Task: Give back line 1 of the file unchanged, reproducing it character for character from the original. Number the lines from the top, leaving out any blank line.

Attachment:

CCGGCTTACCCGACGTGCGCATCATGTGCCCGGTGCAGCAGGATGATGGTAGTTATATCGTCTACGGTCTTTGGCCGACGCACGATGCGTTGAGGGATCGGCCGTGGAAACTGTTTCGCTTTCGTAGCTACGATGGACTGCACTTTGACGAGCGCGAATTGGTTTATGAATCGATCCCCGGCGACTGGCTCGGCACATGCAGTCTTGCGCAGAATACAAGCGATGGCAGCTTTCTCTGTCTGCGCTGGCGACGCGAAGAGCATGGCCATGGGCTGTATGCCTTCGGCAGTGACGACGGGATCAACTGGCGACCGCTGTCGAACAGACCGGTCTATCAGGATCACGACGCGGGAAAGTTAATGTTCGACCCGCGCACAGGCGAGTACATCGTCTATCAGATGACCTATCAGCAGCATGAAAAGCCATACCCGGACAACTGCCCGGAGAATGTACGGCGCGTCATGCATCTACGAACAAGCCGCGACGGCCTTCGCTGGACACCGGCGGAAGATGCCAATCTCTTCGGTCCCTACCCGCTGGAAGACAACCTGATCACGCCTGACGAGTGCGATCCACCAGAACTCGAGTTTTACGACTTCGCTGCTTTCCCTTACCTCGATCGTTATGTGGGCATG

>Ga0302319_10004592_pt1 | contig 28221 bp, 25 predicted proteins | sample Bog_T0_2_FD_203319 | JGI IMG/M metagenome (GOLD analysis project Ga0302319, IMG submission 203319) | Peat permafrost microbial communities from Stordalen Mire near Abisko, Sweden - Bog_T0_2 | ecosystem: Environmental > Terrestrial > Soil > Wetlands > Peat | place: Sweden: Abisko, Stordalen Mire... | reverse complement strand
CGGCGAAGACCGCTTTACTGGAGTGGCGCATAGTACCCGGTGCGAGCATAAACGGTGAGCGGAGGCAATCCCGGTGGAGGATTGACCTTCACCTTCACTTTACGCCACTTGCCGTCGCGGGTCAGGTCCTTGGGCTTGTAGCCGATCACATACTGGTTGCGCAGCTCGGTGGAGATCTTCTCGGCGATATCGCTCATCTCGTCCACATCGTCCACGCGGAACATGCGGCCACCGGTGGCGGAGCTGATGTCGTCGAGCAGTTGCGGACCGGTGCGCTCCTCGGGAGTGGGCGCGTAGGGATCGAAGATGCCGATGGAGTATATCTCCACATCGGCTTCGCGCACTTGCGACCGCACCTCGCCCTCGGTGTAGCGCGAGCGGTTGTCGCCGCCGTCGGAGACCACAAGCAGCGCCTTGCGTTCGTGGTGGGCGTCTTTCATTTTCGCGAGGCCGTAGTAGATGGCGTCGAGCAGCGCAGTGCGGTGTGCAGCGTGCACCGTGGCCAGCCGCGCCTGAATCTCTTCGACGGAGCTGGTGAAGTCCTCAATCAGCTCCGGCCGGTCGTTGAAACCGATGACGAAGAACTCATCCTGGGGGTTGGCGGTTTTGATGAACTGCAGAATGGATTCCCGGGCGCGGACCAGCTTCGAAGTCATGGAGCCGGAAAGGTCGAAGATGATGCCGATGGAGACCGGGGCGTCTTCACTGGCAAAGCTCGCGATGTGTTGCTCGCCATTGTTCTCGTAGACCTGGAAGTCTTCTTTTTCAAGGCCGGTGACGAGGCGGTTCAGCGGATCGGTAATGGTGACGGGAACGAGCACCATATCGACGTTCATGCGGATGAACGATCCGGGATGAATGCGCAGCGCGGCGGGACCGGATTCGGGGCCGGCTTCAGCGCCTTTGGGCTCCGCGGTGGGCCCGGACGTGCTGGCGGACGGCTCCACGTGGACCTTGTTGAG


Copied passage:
CCGGCTTACCCGACGTGCGCATCATGTGCCCGGTGCAGCAGGATGATGGTAGTTATATCGTCTACGGTCTTTGGCCGACGCACGATGCGTTGAGGGATCGGCCGTGGAAACTGTTTCGCTTTCGTAGCTACGATGGACTGCACTTTGACGAGCGCGAATTGGTTTATGAATCGATCCCCGGCGACTGGCTCGGCACATGCAGTCTTGCGCAGAATACAAGCGATGGCAGCTTTCTCTGTCTGCGCTGGCGACGCGAAGAGCATGGCCATGGGCTGTATGCCTTCGGCAGTGACGACGGGATCAACTGGCGACCGCTGTCGAACAGACCGGTCTATCAGGATCACGACGCGGGAAAGTTAATGTTCGACCCGCGCACAGGCGAGTACATCGTCTATCAGATGACCTATCAGCAGCATGAAAAGCCATACCCGGACAACTGCCCGGAGAATGTACGGCGCGTCATGCATCTACGAACAAGCCGCGACGGCCTTCGCTGGACACCGGCGGAAGATGCCAATCTCTTCGGTCCCTACCCGCTGGAAGACAACCTGATCACGCCTGACGAGTGCGATCCACCAGAACTCGAGTTTTACGACTTCGCTGCTTTCCCTTACCTCGATCGTTATGTGGGCATG